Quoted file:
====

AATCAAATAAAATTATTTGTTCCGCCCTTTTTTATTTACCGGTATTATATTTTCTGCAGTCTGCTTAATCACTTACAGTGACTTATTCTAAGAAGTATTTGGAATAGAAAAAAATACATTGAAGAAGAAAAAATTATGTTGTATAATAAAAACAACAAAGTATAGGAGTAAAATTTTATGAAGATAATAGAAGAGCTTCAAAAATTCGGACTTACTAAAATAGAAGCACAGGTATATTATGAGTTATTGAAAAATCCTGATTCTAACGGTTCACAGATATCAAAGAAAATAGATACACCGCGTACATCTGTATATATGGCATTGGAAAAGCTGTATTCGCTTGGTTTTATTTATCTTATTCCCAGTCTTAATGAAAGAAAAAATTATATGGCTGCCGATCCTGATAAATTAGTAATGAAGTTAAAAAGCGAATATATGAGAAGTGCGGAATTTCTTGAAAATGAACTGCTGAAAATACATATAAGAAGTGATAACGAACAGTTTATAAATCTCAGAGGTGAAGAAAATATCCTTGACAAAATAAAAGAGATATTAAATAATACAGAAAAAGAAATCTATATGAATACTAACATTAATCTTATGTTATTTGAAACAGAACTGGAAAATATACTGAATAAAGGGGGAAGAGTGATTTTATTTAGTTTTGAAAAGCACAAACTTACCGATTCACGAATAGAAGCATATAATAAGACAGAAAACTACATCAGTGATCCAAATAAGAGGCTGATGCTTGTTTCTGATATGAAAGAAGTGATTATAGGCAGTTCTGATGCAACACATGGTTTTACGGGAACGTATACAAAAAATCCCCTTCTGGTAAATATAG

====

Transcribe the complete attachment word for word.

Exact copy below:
AATCAAATAAAATTATTTGTTCCGCCCTTTTTTATTTACCGGTATTATATTTTCTGCAGTCTGCTTAATCACTTACAGTGACTTATTCTAAGAAGTATTTGGAATAGAAAAAAATACATTGAAGAAGAAAAAATTATGTTGTATAATAAAAACAACAAAGTATAGGAGTAAAATTTTATGAAGATAATAGAAGAGCTTCAAAAATTCGGACTTACTAAAATAGAAGCACAGGTATATTATGAGTTATTGAAAAATCCTGATTCTAACGGTTCACAGATATCAAAGAAAATAGATACACCGCGTACATCTGTATATATGGCATTGGAAAAGCTGTATTCGCTTGGTTTTATTTATCTTATTCCCAGTCTTAATGAAAGAAAAAATTATATGGCTGCCGATCCTGATAAATTAGTAATGAAGTTAAAAAGCGAATATATGAGAAGTGCGGAATTTCTTGAAAATGAACTGCTGAAAATACATATAAGAAGTGATAACGAACAGTTTATAAATCTCAGAGGTGAAGAAAATATCCTTGACAAAATAAAAGAGATATTAAATAATACAGAAAAAGAAATCTATATGAATACTAACATTAATCTTATGTTATTTGAAACAGAACTGGAAAATATACTGAATAAAGGGGGAAGAGTGATTTTATTTAGTTTTGAAAAGCACAAACTTACCGATTCACGAATAGAAGCATATAATAAGACAGAAAACTACATCAGTGATCCAAATAAGAGGCTGATGCTTGTTTCTGATATGAAAGAAGTGATTATAGGCAGTTCTGATGCAACACATGGTTTTACGGGAACGTATACAAAAAATCCCCTTCTGGTAAATATAG